1. […] here:  Governments, Laws and Our Happiness (Making Utopia Real #2 … This entry is filed under happiness. You can follow any responses to this entry through the RSS […]

  2. Paul Campbell says:

    Hi Evan

    Just popped over to say hello!

    I guess my other entry on a separate web site got the ‘severly edited’ routine mainly because of its length. However, if you read it, you will realise that in my experience, and that of Erin Pizzy from 35 years ago, who holds no brief for men – due to the preponderance of the militant feminist movement in high office, social services and in women’s refuges, controlling all things of a ‘domestic’ nature involving children – men as a separate and stifled minority are still getting treated as a political and social non-entity, when it comes to ‘rights’ as a father and house holder in cases of dispute. In the last 1/3 of a century I have seen no tangible proof of social progress for fathers from any political party.

    When it comes to changing the world you need to start with improving the family. Feminists have made fathers redundant, worldwide. Well done girls, now we have a whole generation of feral young men to deal with and girls with ‘attitude to burn’… oops!

  3. Evan says:

    Hi Paul,

    Yes, the editor got annoyed with the length of your posts.

    I mostly agree with what you say. A close friend of mine, an incest survivor with the worst story I’ve heard (and I’ve heard lots), is remarkably hostile to the feminist movement. She finds it lacks philosophical rigour and is often counter-productive (if men are born bastards doesn’t this let them off the hook?), she has also experienced important support from men in telling her story. All of which means she doesn’t have much of a brief for the feminists!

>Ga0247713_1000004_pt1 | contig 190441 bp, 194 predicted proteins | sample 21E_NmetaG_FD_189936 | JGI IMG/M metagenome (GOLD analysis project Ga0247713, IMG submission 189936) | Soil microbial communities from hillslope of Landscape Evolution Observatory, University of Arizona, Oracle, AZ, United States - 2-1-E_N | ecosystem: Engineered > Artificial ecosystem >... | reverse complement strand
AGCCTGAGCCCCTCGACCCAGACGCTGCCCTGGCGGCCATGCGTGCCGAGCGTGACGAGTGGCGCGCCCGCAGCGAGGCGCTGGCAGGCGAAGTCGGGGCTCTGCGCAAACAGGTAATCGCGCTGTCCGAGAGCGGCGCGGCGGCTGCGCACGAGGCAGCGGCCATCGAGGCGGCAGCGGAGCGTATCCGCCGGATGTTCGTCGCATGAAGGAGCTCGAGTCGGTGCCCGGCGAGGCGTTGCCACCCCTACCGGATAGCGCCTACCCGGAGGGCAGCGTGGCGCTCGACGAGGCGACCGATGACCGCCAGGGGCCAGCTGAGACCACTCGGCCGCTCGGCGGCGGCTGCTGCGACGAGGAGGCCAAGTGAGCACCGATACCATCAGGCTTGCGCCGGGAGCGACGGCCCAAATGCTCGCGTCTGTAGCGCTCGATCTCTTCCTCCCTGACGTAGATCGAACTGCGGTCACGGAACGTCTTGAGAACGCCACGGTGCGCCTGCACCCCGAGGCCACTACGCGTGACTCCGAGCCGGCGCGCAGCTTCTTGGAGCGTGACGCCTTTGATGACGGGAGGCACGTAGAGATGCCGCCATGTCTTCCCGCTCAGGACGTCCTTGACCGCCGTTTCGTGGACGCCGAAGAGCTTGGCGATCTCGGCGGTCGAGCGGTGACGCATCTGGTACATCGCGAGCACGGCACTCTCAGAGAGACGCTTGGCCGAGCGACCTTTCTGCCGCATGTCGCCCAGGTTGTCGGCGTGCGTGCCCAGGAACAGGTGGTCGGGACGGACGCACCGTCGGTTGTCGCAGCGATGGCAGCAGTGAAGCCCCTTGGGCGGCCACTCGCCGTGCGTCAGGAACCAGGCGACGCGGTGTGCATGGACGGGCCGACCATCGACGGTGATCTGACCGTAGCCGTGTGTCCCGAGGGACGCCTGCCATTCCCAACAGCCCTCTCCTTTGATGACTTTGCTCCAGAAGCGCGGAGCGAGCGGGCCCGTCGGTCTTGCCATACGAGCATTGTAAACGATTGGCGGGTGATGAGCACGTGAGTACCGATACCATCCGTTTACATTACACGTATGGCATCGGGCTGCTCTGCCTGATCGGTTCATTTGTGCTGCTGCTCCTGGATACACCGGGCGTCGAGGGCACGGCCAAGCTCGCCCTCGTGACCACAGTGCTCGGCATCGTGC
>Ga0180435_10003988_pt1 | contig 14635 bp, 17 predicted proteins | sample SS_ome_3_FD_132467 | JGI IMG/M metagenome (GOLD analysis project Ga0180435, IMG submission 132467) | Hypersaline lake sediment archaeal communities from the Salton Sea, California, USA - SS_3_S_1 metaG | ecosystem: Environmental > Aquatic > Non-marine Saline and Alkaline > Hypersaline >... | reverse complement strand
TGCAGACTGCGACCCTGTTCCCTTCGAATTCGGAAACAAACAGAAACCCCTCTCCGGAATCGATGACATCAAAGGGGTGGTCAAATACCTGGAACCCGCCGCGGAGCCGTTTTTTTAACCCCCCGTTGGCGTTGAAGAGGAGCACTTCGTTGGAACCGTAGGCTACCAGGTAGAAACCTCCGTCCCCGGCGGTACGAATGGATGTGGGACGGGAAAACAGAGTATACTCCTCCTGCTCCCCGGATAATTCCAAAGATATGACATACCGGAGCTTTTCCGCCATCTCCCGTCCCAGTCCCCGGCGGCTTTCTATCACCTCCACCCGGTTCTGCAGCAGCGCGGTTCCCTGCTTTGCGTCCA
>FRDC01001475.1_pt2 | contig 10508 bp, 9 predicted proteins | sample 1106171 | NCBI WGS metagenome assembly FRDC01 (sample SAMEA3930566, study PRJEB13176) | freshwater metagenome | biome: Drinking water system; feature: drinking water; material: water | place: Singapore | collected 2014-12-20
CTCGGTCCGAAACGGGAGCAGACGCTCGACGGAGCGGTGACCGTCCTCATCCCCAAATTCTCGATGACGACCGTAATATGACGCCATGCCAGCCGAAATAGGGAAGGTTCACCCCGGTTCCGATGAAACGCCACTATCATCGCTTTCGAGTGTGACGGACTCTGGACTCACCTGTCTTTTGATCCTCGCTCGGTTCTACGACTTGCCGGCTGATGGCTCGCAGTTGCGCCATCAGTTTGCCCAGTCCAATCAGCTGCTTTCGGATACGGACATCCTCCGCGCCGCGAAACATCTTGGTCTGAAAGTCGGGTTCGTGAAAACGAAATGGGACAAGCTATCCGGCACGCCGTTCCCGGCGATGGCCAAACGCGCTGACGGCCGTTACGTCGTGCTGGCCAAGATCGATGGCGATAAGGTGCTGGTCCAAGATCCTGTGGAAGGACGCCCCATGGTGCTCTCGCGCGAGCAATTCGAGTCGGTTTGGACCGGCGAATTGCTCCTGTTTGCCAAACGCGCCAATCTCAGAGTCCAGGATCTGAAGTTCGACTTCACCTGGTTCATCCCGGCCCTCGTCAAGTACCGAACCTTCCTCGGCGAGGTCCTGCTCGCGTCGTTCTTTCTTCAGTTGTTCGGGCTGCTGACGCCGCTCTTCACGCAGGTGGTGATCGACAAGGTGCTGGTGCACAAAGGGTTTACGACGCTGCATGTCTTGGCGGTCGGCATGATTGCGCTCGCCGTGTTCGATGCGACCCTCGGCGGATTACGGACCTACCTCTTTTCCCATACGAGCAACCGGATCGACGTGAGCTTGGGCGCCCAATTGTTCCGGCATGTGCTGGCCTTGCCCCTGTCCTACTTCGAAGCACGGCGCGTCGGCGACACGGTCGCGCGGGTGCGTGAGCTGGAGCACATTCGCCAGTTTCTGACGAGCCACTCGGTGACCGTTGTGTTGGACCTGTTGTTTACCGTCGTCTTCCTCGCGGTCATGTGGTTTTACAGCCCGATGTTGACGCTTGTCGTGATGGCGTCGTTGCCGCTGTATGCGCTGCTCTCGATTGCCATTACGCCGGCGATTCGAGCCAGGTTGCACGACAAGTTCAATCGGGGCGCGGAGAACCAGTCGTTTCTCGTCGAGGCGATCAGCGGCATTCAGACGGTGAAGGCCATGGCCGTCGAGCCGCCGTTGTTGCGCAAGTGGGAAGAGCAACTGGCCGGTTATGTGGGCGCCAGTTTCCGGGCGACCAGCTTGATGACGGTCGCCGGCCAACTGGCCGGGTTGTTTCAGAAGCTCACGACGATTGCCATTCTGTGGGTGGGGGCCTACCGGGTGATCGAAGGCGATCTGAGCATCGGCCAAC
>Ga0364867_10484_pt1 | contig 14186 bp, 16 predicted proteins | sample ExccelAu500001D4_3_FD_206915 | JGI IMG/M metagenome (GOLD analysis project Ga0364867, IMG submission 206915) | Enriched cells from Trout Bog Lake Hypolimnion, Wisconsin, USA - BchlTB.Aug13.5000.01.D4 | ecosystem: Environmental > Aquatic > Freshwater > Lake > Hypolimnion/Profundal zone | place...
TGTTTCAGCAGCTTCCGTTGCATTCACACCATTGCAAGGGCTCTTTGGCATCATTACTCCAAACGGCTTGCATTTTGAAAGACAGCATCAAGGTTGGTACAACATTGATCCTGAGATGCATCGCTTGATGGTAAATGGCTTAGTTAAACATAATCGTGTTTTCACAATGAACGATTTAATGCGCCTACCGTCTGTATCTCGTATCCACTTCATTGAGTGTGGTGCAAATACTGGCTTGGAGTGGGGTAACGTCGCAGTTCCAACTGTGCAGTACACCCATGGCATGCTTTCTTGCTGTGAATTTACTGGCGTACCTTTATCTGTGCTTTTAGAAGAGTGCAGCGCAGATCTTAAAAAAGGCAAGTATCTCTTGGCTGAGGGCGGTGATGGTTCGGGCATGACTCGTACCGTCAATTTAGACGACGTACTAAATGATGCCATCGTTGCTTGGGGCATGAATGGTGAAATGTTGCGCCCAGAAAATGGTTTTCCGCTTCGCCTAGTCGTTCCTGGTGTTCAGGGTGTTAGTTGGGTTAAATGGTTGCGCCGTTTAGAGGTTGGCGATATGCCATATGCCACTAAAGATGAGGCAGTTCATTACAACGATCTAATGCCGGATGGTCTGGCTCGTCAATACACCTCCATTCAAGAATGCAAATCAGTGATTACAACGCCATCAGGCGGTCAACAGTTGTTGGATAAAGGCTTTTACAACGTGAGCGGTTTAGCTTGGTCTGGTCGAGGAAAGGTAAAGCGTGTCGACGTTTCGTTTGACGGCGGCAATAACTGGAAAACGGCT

The impact on young men of their mothers having a series of unsatisfactory relationships with men is coming home to roost I think.

    I think there are things we can do about this. And I think there are some good things being done – but these are very small.

    Thanks for coming over from the other site. And thanks for you comments and the concern they show.

  4. Paul Campbell says:

    “They lost the war but they won the peace”, is a popular epithet levelled against both the Germans and the Japanese.

    In that both have done very nicely after the war (WW2) in rebuilding both their cities and economies from the ashes of humiliating defeat by the Allies. We buy their cars and electronics as the finest in the world…

    So, this organisation has been set up as a latter day German memorial to General Marshall, who, as part of his revival of Germany and Europe, had even coal flown into Berlin during the Berlin Air Lift to help break the Soviet blockade.

    I flew across the Irish Sea in one of those old recycled WW2 DC3 DaKotas in 1959, when a boy. As comfortable as the upstairs of an old bus but with smaller windows, more noise and no heating.

    Global Marshall Plan Foundation
    Ferdinandstrasse 28-30
    20095 Hamburg – Germany

    “One minute for the Global Marshall Plan
    [1 minute]

    Find out, what YOU can do in one minute – from ordering the newsletter to spreading the word to your friends.

    more …

    Five minutes for the Global Marshall Plan
    [5 minutes]

    In five minutes, there are different things you can do, e.g. order the flyer to distribute it.

    more …

    [2 hours]

    Get involved! The ways to support our common goals are manifold: participate in one of the many groups, spread the word etc.”

    This organisation pays homage to a very underrated mitary strategist who had a good grasp of global financial politics also. Worth viewing their website, I suggest?

  5. Evan says:

    Thanks Paul, I’ll check them out.